Anglers fishing for mangrove snapper with live or frozen bait will almost always anchor either up-current of the spot to be fished or directly over the top of it. In water ten feet deep or shallower, it is usually best to anchor a cast away from the structure. In water deeper than ten feet, vertically fishing can be the most effective presentation.
Anchoring is a skill in itself. Wind and tide must be taken into consideration when anchoring. The worst thing an angler can do it to drag the anchor through the fishing spot. This will certainly ruin the spot. Only practice and experience will give anglers the skill they need to anchor up on a spot properly.
Once the boat is anchored, it is time to fish. Live shrimp can be hooked in several ways. The shrimp can be hooked under the horn. This allows for a natural presentation, but also makes it easier for the snapper to take the shrimp off of the hook. Shrimp can be threaded on the hook as well. This works well, even though it kills the shrimp. The fresh juices will permeate the water and attract snapper to the bait.
Frozen shrimp and cut bait are fished in exactly the same manner. Frozen shrimp should be threaded onto the hook. Live baitfish work best when hooked through the lips, especially if current is present. Fish can be cut into small chunks or strips. Both methods are effective. Squid work best when cut into long strips.
One mistake many anglers make when mangrove snapper fishing inshore is trying to “set the hook”. Once the bait settles on the bottom, anglers will initially feel a “tap”. There may be several “taps”. It is crucial that the angler remain still and not move the bait at all. At some point the snapper will take the bait. The angler will see the rod tip bend steadily. The angler should simply reel quickly, removing the slack while the rod tip is raised up. If the snapper steals the bait, re-bait and try again!
Here in Sarasota, we have experienced a very productive summer snapper bite. For whatever reason, schools of snapper showed up on the deep grass flats once the bait fish showed up on the flats. Chumming over grass flats in 6 feet to 10 feet of water brought schools of snapper up behind the boat and in an aggressive mood.
Chumming is widely practiced when fishing for snapper offshore. Inshore it can be used, but it must be done judiciously. Chumming in strong tides will have the opposite effect, it will disperse the snapper instead of attracting them to the boat. One technique that is deadly is to use live bait to chum on the deep grass flats. Currents are not as strong on the open flats. This requires a lot of bait, but bait fish are usually abundant in the summer and easily caught.
Inshore Gulf of Mexico
Sarasota has an extensive artificial reef program. Several of these reefs are within a couple miles of the beach. They hold mangrove snapper and other bottom fish. These reefs consist of concrete rubble, bridge remains, and other fish-holding structure. The three nearshore reefs are in thirty feet of water. The best approach is to anchor and fish vertically. However, when the wind and current are both light, anglers can drift the reef. Snags will become more prevalent. The reef coordinates can be found HERE.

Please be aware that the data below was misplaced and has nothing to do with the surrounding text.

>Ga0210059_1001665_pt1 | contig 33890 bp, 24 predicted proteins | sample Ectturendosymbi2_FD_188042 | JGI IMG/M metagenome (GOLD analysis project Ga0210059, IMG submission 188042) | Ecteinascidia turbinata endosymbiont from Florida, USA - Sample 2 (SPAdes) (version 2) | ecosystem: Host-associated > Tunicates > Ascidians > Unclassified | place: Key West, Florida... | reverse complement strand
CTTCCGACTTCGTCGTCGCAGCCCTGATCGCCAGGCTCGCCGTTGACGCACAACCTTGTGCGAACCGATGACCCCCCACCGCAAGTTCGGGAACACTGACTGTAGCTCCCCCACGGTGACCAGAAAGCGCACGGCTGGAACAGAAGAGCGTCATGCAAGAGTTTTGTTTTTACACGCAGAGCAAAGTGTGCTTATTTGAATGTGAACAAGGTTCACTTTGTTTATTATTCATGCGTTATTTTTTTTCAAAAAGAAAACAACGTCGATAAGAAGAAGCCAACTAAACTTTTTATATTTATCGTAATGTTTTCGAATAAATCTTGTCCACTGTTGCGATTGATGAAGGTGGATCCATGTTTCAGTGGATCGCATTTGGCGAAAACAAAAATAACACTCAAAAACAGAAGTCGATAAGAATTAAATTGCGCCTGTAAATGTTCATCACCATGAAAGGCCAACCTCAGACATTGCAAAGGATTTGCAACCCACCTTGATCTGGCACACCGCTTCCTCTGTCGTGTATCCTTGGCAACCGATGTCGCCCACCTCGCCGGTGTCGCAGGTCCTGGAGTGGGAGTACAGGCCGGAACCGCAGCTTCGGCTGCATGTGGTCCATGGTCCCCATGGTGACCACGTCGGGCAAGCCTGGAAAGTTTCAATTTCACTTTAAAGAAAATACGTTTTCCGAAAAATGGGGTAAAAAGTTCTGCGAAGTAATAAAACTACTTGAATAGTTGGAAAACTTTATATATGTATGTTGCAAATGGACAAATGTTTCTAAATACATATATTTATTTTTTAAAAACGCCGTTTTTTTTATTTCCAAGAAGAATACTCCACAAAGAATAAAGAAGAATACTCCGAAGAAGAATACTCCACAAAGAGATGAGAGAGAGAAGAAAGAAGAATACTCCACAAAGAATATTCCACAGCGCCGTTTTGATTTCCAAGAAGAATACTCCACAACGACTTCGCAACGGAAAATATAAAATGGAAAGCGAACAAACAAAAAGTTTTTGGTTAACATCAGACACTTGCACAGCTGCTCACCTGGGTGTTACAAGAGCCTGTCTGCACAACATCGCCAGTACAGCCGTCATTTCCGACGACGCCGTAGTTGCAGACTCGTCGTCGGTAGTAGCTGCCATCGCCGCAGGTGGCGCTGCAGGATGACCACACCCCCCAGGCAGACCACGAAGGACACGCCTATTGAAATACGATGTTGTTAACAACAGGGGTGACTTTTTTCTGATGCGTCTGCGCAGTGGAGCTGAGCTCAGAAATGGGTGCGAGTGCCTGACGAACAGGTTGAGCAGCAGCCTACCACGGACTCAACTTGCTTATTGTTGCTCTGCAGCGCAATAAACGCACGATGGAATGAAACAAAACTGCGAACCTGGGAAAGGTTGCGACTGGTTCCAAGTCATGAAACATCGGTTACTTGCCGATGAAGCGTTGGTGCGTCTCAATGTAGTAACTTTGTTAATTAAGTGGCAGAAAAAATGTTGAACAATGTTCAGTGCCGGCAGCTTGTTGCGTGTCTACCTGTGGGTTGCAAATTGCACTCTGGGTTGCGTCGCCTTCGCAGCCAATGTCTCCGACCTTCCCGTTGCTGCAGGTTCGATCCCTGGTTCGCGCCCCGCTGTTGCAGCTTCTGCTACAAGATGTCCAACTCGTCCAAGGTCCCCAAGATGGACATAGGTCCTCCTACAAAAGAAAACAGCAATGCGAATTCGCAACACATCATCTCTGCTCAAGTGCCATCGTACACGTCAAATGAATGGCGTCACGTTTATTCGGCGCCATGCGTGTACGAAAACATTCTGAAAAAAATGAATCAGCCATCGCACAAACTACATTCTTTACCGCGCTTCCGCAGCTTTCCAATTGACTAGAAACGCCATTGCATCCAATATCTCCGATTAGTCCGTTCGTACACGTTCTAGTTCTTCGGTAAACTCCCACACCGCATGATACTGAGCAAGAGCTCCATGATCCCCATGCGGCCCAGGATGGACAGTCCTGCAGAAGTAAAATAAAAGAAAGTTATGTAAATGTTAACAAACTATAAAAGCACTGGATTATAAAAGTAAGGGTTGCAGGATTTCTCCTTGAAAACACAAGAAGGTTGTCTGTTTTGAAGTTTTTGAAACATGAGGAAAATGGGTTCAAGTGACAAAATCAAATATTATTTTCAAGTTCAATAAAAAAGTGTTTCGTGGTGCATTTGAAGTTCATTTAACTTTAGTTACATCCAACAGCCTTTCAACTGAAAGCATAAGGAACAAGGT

Most of the inshore Gulf of Mexico bottom consists of sand. There are some ledges and rocky outcroppings. These are fish magnets! Small ledges that get little fishing pressure can produce for many years if fished judiciously. Once a good ledge is found, anglers should search nearby, there are usually more spots in the neighborhood.
Mangrove snapper fishing with lures
While live bait works best, mangrove snapper will hit artificial lures. Most of the snapper that my clients catch on lures are done so while targeting other species. I use a #8 Rapala X-Rap when fishing for snook and other species. Since snapper share the same spots, they will be caught as well. The small plug closely resembles the small finger mullet and other bait fish that inhabit the inshore bays.
Jigs will also fool mangrove snapper, especially on the deep grass flats. Scented soft plastic baits can be particularly effective. My personal favorite is the 3” Gulp! Shrimp and the color really does not matter.
Mangrove snapper recipes
While I very much promote catch and release, I do not mind if clients keep a few tasty snapper for a meal. This is especially true with our resident species. These snapper are migrating out of the bays and into the open Gulf of Mexico. Snapper are delicious and can be prepared many ways. Here are a few of my favorites. They are all simple and very easy. Florida snapper regulations are found here.
A skillet is warmed up to a pretty good temperature. Snapper fillets are dipped in melted butter or olive oil and seasoned to taste with blackening seasoning. The fillets are then cooked for 3 minutes or so on each side.
Fish have been fried for a long time! Fillets are covered in a commercial or home made coating and then fried in 350 degree oil.
Snapper are placed on a baking sheet and covered with Italian bread crumbs and placed into a 400 degree oven for 8-10 minutes.